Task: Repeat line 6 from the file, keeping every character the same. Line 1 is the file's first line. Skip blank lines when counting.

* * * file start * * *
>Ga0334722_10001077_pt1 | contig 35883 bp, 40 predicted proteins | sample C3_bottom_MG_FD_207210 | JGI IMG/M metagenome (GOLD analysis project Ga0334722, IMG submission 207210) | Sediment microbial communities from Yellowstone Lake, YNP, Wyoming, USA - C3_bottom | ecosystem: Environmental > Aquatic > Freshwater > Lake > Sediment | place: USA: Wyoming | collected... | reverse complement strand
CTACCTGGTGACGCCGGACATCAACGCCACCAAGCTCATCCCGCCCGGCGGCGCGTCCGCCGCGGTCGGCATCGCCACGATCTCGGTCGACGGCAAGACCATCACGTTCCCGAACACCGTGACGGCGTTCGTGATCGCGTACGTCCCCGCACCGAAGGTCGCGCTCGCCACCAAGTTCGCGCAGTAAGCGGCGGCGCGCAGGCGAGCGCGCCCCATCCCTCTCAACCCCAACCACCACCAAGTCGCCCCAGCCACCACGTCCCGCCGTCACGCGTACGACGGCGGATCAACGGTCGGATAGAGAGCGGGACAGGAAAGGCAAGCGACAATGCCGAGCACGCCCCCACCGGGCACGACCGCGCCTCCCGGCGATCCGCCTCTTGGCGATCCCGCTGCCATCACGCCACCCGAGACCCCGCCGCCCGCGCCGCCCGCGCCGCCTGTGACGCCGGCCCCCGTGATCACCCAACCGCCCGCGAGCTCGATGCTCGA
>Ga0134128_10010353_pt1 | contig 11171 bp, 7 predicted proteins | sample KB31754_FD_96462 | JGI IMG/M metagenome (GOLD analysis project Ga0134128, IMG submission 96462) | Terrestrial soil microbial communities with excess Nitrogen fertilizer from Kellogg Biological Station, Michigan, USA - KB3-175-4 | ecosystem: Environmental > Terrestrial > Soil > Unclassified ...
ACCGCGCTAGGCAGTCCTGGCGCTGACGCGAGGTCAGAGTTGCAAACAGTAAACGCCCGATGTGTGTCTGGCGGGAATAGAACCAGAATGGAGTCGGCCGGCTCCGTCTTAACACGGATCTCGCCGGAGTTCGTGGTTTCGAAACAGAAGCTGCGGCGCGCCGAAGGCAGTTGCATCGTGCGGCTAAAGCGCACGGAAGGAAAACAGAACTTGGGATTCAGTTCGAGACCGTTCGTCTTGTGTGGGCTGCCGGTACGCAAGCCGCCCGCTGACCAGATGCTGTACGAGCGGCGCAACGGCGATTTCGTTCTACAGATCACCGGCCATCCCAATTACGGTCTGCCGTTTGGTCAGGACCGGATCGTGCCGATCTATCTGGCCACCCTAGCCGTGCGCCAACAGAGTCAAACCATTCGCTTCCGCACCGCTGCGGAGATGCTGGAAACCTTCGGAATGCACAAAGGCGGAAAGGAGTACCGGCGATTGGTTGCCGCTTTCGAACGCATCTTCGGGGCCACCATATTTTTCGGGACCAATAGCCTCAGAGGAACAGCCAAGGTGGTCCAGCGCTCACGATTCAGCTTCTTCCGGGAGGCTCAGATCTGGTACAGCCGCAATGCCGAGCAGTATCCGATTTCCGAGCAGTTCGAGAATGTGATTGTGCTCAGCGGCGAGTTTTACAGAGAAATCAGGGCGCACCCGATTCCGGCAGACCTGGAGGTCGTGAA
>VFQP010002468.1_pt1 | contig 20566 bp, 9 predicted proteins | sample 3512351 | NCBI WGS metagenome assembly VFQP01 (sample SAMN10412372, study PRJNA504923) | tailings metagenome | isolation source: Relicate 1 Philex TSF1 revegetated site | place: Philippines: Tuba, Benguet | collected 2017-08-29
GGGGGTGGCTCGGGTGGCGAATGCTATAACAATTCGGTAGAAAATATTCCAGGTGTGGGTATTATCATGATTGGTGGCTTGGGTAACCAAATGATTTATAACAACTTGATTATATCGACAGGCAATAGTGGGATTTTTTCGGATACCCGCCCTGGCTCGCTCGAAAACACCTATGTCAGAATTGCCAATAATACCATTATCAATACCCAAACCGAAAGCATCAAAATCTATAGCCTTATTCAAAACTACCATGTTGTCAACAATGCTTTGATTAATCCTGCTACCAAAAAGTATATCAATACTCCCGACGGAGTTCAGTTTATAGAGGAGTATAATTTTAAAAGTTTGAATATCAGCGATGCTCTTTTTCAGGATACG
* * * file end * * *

GGGGGTGGCTCGGGTGGCGAATGCTATAACAATTCGGTAGAAAATATTCCAGGTGTGGGTATTATCATGATTGGTGGCTTGGGTAACCAAATGATTTATAACAACTTGATTATATCGACAGGCAATAGTGGGATTTTTTCGGATACCCGCCCTGGCTCGCTCGAAAACACCTATGTCAGAATTGCCAATAATACCATTATCAATACCCAAACCGAAAGCATCAAAATCTATAGCCTTATTCAAAACTACCATGTTGTCAACAATGCTTTGATTAATCCTGCTACCAAAAAGTATATCAATACTCCCGACGGAGTTCAGTTTATAGAGGAGTATAATTTTAAAAGTTTGAATATCAGCGATGCTCTTTTTCAGGATACG